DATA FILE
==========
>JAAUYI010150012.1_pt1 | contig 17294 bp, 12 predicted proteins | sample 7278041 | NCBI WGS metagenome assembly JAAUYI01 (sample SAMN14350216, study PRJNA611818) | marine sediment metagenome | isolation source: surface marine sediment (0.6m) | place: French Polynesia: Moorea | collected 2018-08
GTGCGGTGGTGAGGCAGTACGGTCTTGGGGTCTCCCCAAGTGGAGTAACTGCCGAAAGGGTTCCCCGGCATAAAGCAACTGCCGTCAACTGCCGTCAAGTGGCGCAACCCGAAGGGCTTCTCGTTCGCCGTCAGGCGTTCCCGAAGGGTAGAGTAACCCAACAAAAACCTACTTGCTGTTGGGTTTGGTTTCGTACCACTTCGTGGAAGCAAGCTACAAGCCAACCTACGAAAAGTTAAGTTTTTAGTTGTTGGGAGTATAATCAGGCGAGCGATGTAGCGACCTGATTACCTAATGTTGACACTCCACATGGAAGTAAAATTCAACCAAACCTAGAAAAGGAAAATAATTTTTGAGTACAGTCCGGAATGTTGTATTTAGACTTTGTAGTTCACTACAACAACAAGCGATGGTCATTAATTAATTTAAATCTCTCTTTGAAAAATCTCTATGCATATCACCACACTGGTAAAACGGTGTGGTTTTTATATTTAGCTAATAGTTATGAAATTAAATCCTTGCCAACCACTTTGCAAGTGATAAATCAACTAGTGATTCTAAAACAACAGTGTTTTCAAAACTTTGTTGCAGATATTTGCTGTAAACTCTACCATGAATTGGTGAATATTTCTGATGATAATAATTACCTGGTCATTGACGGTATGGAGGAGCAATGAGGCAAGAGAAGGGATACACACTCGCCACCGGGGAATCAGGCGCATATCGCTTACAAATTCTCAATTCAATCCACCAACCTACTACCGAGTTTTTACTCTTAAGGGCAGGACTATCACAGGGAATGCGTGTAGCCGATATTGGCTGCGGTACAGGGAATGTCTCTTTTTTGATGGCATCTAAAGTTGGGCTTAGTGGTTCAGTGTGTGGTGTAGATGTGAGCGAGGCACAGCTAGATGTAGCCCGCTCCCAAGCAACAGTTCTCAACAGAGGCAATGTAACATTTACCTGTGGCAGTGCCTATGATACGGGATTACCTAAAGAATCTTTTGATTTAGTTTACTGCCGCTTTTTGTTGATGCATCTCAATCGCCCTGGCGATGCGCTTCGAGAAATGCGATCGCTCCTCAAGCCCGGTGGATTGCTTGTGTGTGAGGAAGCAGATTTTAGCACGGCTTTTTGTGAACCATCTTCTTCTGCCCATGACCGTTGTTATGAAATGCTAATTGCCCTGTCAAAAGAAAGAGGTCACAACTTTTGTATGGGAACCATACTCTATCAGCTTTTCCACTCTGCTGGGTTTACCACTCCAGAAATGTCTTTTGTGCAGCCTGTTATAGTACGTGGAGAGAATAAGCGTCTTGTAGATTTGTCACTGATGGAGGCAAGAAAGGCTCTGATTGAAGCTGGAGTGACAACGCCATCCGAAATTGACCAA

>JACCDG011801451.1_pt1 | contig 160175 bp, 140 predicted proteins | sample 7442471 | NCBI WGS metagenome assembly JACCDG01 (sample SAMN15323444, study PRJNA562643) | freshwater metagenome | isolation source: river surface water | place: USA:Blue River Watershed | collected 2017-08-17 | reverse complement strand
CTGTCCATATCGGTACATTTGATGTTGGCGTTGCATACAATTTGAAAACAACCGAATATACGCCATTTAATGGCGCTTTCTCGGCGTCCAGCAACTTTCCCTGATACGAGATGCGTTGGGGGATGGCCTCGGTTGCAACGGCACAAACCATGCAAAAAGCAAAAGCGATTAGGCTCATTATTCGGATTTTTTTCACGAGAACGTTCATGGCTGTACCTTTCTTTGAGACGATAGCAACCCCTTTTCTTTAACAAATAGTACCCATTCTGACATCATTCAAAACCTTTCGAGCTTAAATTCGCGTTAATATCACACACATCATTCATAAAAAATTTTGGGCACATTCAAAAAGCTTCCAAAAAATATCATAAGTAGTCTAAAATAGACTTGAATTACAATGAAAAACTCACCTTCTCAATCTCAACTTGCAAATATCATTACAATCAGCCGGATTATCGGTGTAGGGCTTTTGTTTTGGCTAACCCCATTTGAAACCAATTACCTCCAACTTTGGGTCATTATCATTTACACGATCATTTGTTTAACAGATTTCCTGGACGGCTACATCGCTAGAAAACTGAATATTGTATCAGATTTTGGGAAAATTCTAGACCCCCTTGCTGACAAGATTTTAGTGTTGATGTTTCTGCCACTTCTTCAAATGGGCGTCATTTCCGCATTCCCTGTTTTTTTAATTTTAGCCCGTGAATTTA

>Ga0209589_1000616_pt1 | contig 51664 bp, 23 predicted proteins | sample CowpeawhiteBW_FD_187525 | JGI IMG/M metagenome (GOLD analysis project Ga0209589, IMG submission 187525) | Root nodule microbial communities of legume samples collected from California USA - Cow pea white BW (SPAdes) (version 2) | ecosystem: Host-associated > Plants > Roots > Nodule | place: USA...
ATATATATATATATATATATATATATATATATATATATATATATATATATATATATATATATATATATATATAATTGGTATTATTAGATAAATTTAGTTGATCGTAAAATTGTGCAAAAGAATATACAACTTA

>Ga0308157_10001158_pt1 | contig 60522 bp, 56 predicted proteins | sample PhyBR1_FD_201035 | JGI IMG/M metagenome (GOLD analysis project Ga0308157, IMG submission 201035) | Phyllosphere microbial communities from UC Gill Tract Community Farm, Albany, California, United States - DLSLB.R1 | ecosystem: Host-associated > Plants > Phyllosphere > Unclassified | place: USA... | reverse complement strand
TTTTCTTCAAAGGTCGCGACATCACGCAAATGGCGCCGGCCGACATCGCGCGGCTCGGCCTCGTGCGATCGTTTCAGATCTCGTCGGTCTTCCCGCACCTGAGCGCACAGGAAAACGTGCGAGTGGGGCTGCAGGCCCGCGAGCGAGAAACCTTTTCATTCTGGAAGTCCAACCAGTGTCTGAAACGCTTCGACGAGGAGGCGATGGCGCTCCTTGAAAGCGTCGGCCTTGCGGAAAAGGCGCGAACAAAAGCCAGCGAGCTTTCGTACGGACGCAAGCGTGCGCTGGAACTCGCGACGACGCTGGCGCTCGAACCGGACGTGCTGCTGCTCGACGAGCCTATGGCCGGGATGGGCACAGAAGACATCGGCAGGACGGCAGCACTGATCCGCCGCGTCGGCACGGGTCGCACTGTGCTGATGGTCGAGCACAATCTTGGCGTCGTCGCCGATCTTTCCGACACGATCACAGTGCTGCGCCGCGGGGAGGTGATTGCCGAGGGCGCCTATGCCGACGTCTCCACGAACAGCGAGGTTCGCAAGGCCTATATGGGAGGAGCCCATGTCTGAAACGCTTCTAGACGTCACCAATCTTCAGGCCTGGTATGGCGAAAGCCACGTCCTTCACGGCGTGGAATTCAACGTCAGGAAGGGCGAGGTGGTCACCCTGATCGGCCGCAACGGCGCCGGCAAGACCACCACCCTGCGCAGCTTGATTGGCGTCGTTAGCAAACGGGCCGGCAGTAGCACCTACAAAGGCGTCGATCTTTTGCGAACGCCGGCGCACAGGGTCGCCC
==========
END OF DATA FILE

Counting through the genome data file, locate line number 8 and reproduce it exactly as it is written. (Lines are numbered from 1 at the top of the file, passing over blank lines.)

TTTTCTTCAAAGGTCGCGACATCACGCAAATGGCGCCGGCCGACATCGCGCGGCTCGGCCTCGTGCGATCGTTTCAGATCTCGTCGGTCTTCCCGCACCTGAGCGCACAGGAAAACGTGCGAGTGGGGCTGCAGGCCCGCGAGCGAGAAACCTTTTCATTCTGGAAGTCCAACCAGTGTCTGAAACGCTTCGACGAGGAGGCGATGGCGCTCCTTGAAAGCGTCGGCCTTGCGGAAAAGGCGCGAACAAAAGCCAGCGAGCTTTCGTACGGACGCAAGCGTGCGCTGGAACTCGCGACGACGCTGGCGCTCGAACCGGACGTGCTGCTGCTCGACGAGCCTATGGCCGGGATGGGCACAGAAGACATCGGCAGGACGGCAGCACTGATCCGCCGCGTCGGCACGGGTCGCACTGTGCTGATGGTCGAGCACAATCTTGGCGTCGTCGCCGATCTTTCCGACACGATCACAGTGCTGCGCCGCGGGGAGGTGATTGCCGAGGGCGCCTATGCCGACGTCTCCACGAACAGCGAGGTTCGCAAGGCCTATATGGGAGGAGCCCATGTCTGAAACGCTTCTAGACGTCACCAATCTTCAGGCCTGGTATGGCGAAAGCCACGTCCTTCACGGCGTGGAATTCAACGTCAGGAAGGGCGAGGTGGTCACCCTGATCGGCCGCAACGGCGCCGGCAAGACCACCACCCTGCGCAGCTTGATTGGCGTCGTTAGCAAACGGGCCGGCAGTAGCACCTACAAAGGCGTCGATCTTTTGCGAACGCCGGCGCACAGGGTCGCCC